I think you have a real shot if you apply to a data engineer / data analyst position, prove yourself for a period of time and then ask to transition to a data scientist / ML engineer position.

r/MachineLearning • post
13 points • the_empty
[Discussion] Machine Learning course at Coursera

Hey guys, I am a software developer and I am interested in ML, what do you think about this course?

https://www.coursera.org/learn/machine-learning

r/mlclass • post
13 points • sjforman
Anyone interested in a study group for Andrew Ng's Machine Learning Coursera / Stanford class?

https://www.coursera.org/learn/machine-learning

I'm going to try to make my way through the session that starts on Nov 30. Let me know if you want to join. I was thinking maybe like a weekly virtual meet-up to work on the problem sets. Something along those lines.

r/dubai • post
13 points • ThatGuyOverYonder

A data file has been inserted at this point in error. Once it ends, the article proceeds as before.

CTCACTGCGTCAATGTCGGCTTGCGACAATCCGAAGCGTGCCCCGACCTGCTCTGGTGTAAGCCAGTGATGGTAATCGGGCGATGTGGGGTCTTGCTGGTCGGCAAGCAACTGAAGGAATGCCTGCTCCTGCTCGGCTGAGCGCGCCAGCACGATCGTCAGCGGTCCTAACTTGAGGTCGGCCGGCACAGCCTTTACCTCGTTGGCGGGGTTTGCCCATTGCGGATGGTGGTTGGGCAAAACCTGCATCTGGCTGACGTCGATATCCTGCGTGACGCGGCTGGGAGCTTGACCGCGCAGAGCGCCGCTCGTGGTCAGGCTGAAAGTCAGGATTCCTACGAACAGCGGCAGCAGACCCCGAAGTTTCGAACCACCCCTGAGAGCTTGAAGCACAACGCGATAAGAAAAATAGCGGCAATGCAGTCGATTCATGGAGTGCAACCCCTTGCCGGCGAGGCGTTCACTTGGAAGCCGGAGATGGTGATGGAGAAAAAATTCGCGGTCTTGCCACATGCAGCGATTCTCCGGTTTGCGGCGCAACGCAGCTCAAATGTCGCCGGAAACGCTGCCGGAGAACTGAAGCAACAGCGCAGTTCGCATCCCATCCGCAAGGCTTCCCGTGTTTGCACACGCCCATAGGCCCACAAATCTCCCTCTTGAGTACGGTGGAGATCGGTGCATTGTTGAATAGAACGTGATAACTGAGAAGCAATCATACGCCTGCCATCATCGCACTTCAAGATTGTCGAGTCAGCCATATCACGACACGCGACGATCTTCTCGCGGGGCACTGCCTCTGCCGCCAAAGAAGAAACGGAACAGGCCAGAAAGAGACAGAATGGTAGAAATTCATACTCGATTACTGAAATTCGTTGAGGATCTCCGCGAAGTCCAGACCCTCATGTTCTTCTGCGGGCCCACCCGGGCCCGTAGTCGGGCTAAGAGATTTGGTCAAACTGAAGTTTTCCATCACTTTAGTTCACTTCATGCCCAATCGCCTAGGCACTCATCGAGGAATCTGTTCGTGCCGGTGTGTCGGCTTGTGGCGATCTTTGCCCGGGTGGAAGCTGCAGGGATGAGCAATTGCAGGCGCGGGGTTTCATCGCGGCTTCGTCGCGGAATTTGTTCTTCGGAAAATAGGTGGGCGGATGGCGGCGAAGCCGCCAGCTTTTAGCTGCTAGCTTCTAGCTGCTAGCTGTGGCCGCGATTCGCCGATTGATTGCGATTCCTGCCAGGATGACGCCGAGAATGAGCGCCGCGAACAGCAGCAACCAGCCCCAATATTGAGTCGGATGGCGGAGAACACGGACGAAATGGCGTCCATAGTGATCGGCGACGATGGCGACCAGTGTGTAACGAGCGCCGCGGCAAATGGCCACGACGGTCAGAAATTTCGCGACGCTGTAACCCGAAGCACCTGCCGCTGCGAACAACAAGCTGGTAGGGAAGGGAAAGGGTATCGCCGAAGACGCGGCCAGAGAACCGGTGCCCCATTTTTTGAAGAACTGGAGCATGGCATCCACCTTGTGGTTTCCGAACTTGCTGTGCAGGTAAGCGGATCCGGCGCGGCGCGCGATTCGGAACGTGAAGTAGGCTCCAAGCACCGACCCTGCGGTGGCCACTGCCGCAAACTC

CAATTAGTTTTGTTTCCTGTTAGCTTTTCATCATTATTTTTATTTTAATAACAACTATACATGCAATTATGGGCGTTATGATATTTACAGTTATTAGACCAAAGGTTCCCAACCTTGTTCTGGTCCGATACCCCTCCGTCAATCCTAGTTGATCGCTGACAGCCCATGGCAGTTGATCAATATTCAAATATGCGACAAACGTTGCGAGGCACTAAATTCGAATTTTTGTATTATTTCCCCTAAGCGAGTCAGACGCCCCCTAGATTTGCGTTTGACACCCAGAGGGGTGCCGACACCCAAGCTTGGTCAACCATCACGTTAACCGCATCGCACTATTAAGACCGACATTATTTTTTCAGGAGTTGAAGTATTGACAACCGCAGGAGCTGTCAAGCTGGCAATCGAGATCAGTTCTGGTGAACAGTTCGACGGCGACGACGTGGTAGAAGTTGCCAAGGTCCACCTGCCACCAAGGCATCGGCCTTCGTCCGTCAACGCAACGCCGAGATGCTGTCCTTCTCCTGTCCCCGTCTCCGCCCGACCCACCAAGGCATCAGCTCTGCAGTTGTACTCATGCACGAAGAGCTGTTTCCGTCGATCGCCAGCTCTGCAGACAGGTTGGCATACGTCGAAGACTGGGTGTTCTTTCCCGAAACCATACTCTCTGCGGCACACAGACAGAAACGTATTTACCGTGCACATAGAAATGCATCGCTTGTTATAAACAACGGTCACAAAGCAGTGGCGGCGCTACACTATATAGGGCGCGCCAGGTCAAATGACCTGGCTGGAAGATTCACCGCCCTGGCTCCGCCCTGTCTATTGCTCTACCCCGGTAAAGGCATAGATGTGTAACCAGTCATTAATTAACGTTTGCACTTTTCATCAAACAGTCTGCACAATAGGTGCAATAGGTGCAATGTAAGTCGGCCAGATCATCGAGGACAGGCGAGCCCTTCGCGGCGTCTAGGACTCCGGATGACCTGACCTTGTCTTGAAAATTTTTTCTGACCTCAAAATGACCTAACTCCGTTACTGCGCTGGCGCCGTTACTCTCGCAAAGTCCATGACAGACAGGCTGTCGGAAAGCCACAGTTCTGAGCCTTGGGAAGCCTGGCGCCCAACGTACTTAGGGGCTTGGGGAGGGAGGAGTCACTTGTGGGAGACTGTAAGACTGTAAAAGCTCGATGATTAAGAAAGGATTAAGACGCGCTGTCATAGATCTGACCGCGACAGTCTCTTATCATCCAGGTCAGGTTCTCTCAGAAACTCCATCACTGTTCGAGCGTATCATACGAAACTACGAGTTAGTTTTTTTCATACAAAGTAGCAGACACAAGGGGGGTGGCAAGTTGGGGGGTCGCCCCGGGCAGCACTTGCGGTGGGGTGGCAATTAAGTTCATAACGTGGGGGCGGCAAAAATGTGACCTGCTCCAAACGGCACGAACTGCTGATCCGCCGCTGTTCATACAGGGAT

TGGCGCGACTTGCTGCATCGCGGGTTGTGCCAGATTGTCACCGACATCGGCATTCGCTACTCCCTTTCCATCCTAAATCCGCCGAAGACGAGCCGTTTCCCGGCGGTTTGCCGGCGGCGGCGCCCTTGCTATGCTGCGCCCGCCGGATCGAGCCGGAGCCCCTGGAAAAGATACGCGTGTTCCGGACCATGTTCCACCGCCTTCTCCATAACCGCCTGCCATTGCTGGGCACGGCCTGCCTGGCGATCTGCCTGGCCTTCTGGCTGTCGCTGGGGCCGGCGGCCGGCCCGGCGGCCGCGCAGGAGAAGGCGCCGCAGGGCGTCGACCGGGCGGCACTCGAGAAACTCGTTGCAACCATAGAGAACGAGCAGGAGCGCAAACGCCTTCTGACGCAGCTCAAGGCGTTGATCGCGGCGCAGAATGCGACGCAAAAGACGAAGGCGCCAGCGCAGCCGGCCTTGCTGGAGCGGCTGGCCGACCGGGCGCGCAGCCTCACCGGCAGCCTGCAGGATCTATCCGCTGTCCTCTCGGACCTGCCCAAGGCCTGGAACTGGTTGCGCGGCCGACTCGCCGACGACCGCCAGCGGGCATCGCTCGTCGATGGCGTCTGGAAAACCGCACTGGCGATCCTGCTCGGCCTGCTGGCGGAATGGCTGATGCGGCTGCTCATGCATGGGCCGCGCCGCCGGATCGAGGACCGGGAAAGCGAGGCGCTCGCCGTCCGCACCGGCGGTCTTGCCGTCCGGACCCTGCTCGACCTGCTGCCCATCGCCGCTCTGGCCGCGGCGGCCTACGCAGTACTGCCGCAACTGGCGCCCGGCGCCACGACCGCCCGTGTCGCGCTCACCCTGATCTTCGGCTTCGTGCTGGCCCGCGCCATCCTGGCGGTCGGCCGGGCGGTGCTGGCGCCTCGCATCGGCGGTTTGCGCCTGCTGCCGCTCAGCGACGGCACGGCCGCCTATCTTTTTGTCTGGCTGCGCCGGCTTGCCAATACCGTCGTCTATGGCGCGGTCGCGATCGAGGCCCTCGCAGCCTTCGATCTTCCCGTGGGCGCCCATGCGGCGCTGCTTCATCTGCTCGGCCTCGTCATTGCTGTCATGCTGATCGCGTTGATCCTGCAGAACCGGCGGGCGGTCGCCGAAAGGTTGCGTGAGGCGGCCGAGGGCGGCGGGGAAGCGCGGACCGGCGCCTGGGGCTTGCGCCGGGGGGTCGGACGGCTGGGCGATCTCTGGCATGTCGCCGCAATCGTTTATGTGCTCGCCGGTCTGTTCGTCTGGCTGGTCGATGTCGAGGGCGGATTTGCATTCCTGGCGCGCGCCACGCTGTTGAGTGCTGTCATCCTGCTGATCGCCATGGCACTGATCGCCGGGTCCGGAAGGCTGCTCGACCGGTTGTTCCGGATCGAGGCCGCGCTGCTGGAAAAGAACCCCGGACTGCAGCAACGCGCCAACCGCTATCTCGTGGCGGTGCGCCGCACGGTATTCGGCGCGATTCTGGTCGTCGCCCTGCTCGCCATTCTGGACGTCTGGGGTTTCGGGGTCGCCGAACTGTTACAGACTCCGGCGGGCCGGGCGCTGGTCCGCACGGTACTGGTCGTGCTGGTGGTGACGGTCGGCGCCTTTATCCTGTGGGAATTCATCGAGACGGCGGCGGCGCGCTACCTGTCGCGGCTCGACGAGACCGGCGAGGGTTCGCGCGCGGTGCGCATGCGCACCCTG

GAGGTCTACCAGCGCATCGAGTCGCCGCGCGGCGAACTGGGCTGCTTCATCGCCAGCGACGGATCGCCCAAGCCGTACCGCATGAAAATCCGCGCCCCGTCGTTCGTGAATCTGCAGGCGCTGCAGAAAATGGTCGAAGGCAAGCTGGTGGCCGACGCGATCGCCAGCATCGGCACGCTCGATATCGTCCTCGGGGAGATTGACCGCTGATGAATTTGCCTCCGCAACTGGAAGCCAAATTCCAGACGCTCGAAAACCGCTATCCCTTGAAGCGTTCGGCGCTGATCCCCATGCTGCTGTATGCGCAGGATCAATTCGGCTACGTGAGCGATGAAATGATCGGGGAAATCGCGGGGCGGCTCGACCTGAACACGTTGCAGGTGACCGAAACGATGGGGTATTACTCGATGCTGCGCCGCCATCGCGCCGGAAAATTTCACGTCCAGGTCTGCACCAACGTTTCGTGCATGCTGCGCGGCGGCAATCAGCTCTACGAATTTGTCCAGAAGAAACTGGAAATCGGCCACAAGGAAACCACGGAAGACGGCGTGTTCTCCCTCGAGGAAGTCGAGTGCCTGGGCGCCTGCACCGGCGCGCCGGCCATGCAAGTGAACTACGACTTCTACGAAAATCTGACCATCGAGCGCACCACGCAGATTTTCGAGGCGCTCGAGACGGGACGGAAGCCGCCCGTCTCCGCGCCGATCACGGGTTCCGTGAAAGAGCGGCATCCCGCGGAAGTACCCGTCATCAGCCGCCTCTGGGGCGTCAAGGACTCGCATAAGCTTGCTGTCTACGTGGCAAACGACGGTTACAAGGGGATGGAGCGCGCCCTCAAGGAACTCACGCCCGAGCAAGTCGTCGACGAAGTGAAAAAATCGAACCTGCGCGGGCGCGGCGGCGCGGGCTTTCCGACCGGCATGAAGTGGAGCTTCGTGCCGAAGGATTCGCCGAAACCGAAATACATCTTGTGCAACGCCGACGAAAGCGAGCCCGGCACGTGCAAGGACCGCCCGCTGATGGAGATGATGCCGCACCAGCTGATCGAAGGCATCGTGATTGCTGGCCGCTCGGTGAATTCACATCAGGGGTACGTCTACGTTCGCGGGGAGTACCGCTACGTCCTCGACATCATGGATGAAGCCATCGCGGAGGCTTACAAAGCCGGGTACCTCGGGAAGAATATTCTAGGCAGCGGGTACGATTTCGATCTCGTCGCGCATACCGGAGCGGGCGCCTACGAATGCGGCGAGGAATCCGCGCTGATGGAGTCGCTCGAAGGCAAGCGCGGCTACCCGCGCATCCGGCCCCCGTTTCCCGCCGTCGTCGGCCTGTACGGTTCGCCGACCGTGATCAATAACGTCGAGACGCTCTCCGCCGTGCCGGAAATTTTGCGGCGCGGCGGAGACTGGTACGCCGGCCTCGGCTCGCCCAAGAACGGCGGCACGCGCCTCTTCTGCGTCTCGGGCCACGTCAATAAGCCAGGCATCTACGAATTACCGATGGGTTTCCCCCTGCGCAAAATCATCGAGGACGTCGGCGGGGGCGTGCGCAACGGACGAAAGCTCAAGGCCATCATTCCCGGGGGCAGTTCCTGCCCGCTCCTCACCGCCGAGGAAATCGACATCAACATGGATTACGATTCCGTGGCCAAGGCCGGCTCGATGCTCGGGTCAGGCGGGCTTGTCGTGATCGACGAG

Anyone here enrolled in the Machine Learning course on Coursera?

It just started yesterday. Would be nice to have a local study group going. If you're interested in AI, Data and Machine Learning - you should join the class!

It's free, but if you want to get a certificate it will cost AED 300. It's taught by Andrew Ng, professor at Stanford and is widely considered one of the best courses on the topic.

https://www.coursera.org/learn/machine-learning

EDIT: I've sent out messages to everyone who has expressed interest in joining the study group. If anyone else is interested then shoot me a DM or sound off below. Thanks

r/learnpython • comment
40 points • ssingal05

Python is a good place to start for data science and Machine Learning. Are you looking for advice on how to start?

Python - I would try to take some basic introductory classes, even free ones like codeacademy.org

Machine Learning - Are you into math at all? Are you curious about the fundamentals of machine learning? This is probably the most famous ML course, and I can attest it is phenomenal: https://www.coursera.org/learn/machine-learning (I think this is it....) They even go over neural nets. Downside is that it is in Matlab/Octave, so that is a new programming language.